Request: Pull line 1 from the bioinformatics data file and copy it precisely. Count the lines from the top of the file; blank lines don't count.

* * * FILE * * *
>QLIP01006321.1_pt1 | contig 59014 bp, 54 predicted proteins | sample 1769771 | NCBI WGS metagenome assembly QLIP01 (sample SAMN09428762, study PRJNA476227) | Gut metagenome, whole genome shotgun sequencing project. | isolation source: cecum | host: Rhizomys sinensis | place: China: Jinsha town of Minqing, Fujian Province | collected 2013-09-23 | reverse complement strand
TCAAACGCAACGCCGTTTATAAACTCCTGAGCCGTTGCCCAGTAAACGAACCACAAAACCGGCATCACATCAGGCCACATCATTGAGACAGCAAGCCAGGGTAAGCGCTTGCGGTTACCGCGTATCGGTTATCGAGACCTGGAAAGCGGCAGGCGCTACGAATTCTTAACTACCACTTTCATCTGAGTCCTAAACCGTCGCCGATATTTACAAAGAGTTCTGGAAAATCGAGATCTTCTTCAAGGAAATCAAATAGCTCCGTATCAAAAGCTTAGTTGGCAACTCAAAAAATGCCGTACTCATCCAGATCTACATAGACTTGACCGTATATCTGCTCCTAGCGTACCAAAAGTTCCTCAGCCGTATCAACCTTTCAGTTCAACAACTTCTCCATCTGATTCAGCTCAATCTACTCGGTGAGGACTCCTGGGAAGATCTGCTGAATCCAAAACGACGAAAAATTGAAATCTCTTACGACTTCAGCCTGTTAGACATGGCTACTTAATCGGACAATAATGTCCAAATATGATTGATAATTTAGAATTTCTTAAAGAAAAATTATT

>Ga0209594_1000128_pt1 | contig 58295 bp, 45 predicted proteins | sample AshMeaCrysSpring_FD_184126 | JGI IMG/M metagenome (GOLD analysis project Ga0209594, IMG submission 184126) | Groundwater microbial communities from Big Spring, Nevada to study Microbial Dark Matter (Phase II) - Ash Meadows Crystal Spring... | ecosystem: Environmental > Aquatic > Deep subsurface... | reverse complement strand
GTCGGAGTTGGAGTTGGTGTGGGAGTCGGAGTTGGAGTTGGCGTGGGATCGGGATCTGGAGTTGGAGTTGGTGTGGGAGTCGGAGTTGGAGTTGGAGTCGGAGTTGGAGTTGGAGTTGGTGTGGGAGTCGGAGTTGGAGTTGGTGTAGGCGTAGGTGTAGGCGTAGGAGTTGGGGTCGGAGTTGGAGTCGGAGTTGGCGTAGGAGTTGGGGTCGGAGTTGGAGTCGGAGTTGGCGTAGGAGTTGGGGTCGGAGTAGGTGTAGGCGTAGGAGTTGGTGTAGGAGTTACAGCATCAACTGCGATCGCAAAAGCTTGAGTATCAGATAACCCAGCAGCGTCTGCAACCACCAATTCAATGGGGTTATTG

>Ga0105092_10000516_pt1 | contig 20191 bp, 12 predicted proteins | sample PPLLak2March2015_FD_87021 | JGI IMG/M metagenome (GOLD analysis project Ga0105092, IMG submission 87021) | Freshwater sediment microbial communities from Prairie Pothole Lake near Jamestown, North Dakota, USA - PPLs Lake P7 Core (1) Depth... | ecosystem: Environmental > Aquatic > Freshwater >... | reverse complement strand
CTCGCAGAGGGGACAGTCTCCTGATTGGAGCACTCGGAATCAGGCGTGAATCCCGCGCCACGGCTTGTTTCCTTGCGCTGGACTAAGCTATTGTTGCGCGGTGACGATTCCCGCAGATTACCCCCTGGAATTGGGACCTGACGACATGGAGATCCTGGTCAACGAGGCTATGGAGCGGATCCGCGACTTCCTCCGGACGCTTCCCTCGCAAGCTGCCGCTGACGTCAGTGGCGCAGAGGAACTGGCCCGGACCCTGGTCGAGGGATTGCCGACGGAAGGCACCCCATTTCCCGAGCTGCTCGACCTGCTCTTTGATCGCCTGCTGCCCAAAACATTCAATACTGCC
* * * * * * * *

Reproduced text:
>QLIP01006321.1_pt1 | contig 59014 bp, 54 predicted proteins | sample 1769771 | NCBI WGS metagenome assembly QLIP01 (sample SAMN09428762, study PRJNA476227) | Gut metagenome, whole genome shotgun sequencing project. | isolation source: cecum | host: Rhizomys sinensis | place: China: Jinsha town of Minqing, Fujian Province | collected 2013-09-23 | reverse complement strand